TOP STORY > >City approves plan to sell hospital
Leader staff writer
North Metro, Jacksonville’s city-owned hospital, is losing $400,000 a month, Mayor Tommy Swaim told the city council Thursday.
“We can not continue to maintain a hospital,” he said, which is why the council approved leasing the facility back in October to Allegiance Health Management, but the city is having trouble locking the lease in because of the falling bond market.
So the mayor asked the council’s approval to give Allegiance the option to buy the hospital. “There’s no guarantee that they will buy it right away or even after a few years,” but it will help seal the lease, he said.
“It may not be the best deal, but it’s the only one we could find,” the mayor said. “This will keep the hospital here.”
Back in October the board of directors of North Metro Medical Center signed a letter of intent to begin negotiations with Allegiance Health Management about leasing the hospital facility. As negotiations continued, the hospital has fallen deeper in debt, losing more than $400,000 in October and again in November. (See editorial, p. 6A.)
When Allegiance decides to purchase the hospital, it will either pay the appraised price or the amount the hospital is in debt, which ever is greater, according to the mayor.
“This is an effort to maintain an acute-care hospital in the city of Jacksonville,” said Swaim, who is also the chairman of the hospital’s board of directors.
Local attorney Mike Wilson, who is also on the board, told the council that no matter what, the hospital would continue to operate a walk-in clinic.
The agreement with Allegiance calls for all major aspects of the hospital–the emergency room, outpatient care and surgeries–to continue. The mayor said Allegiance has plans to consolidate aspects of its operations that are in other leased locations to North Metro and believes it can make the hospital profitable within about six months.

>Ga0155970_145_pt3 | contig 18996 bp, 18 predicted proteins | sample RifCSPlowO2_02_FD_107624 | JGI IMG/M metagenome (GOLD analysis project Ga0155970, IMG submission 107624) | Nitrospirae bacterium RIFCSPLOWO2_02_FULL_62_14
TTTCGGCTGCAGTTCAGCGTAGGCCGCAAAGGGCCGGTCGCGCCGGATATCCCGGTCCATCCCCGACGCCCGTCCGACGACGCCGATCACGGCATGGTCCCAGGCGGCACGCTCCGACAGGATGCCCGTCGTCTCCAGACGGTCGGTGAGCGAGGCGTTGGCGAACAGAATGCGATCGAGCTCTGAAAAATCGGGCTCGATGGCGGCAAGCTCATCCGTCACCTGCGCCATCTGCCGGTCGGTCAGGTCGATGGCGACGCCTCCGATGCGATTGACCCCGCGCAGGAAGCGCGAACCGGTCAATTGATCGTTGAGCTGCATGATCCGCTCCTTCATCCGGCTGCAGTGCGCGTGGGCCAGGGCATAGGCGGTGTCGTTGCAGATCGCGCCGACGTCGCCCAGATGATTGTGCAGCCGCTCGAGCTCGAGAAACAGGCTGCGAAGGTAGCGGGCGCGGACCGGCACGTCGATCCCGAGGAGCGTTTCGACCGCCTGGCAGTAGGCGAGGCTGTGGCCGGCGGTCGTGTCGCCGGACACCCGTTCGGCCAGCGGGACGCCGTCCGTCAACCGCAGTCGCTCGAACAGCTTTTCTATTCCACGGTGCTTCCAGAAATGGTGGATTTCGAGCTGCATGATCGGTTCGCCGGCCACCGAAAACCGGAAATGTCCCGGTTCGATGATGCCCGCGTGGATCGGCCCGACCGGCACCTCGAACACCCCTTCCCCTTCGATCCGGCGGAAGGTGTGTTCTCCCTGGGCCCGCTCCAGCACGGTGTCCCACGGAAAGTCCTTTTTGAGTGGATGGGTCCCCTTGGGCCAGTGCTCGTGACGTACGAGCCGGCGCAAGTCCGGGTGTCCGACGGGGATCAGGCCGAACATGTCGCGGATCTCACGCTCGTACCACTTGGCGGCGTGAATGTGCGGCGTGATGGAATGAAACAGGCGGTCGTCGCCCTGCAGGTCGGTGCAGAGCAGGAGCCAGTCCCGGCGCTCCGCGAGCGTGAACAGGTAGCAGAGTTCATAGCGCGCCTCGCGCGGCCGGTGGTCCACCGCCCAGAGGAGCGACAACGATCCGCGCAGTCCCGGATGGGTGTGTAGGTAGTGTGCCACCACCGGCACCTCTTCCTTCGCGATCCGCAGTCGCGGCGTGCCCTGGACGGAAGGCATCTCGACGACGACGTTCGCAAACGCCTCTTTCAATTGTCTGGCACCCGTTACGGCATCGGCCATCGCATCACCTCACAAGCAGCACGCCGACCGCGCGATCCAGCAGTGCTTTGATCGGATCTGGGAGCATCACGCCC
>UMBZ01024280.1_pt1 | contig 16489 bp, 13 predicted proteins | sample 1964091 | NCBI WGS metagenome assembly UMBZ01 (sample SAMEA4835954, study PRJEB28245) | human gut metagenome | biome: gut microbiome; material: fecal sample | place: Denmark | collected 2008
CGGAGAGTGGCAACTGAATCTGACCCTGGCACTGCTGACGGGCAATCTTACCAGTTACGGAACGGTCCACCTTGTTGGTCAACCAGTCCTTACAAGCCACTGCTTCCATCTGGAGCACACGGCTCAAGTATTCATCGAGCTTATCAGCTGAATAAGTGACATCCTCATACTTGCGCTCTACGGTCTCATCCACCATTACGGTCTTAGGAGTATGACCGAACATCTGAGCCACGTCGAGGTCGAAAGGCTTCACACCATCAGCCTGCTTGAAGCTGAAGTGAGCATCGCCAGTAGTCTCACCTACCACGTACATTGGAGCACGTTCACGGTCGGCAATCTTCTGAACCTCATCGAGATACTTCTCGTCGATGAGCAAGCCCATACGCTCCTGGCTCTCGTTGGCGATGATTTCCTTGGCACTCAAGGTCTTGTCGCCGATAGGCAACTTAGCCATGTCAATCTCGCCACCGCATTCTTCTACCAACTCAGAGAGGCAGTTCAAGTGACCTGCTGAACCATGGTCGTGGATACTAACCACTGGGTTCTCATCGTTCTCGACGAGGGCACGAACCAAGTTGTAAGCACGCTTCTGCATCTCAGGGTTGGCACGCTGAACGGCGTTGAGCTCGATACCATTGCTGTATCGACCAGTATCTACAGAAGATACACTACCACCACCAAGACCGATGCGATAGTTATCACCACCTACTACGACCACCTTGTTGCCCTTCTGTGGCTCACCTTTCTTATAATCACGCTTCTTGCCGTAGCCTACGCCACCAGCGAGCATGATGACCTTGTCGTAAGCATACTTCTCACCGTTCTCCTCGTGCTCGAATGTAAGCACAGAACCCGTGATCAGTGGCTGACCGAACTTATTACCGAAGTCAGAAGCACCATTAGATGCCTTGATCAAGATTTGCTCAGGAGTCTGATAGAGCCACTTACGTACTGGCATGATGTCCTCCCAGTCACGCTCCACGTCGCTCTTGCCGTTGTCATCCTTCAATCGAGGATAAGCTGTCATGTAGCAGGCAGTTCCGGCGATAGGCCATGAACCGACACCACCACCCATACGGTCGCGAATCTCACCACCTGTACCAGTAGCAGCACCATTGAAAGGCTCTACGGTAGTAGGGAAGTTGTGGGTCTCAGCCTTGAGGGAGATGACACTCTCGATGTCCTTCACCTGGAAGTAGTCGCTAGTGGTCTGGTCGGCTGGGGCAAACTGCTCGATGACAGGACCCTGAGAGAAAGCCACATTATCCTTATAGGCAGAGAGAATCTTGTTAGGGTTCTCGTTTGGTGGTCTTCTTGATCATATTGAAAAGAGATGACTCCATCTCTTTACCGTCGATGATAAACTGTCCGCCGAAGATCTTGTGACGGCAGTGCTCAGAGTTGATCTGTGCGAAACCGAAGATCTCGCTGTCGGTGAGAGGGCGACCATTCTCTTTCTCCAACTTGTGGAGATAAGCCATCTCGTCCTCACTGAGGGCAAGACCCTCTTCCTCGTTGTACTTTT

Swaim said the city had tried to make deals with Baptist and St. Vincent, but neither submitted proposals. He said Baptist has reported a loss of $17 million and St. Vincent is $3 million in the red.
From fiscal year 2006 (ending June 30) to FY 2007, North Metro’s annual net loss increased from $804,000 to $3 million, according to a recent Arkansas Business report. For FY 2007, the hospital had a 3.45 percent negative return on total billed charges and a $4.8 million loss in uncompensated care billed to insurers, out of a total $46.8 million billed. The report is based on data from Arkansas Blue Cross and Blue Shield provided by hospitals.
In 2007, the hospital hired a new CEO, Scott Landrum, in hopes of improving the bottom line. With his administration has come a new name for the hospital, an advertising campaign and improvements to the facility and services.
Swaim said part of North Metro’s problem is that most residents in the area have a choice of hospitals within reasonable range. “But we are committed to have a hospital in our city. It’s just a question of whether we own it or a private company does,” he said.
The hospital has about 500 employees and an annual payroll of around $18 million, which translates into millions more going into the local economy, the mayor told the council.
The resolution approved unanimously by the council Thursday states that the city would prefer a long-term lease, but that “doing so is financially unfeasible in these economic times...it authorized the mayor and city clerk to negotiate at favorable terms with a qualified medical facility operations group an option to purchase.”
The mayor assured the council that the city would have first option to buy back the hospital if Allegiance buys it and then decides later to sell. “We will have first right of refusal,” Swaim said.
The mission of Allegiance Health Management is “to provide maximum assistance to rural and community healthcare facilities enabling them to prosper and succeed with their mission of providing for the diversified healthcare needs of their communities,” its Web site states.
This is accomplished via “ownership assistance, consulting and management services, and acquisition of services.”
(Leader staff writer Nancy Dockter contributed to this article.)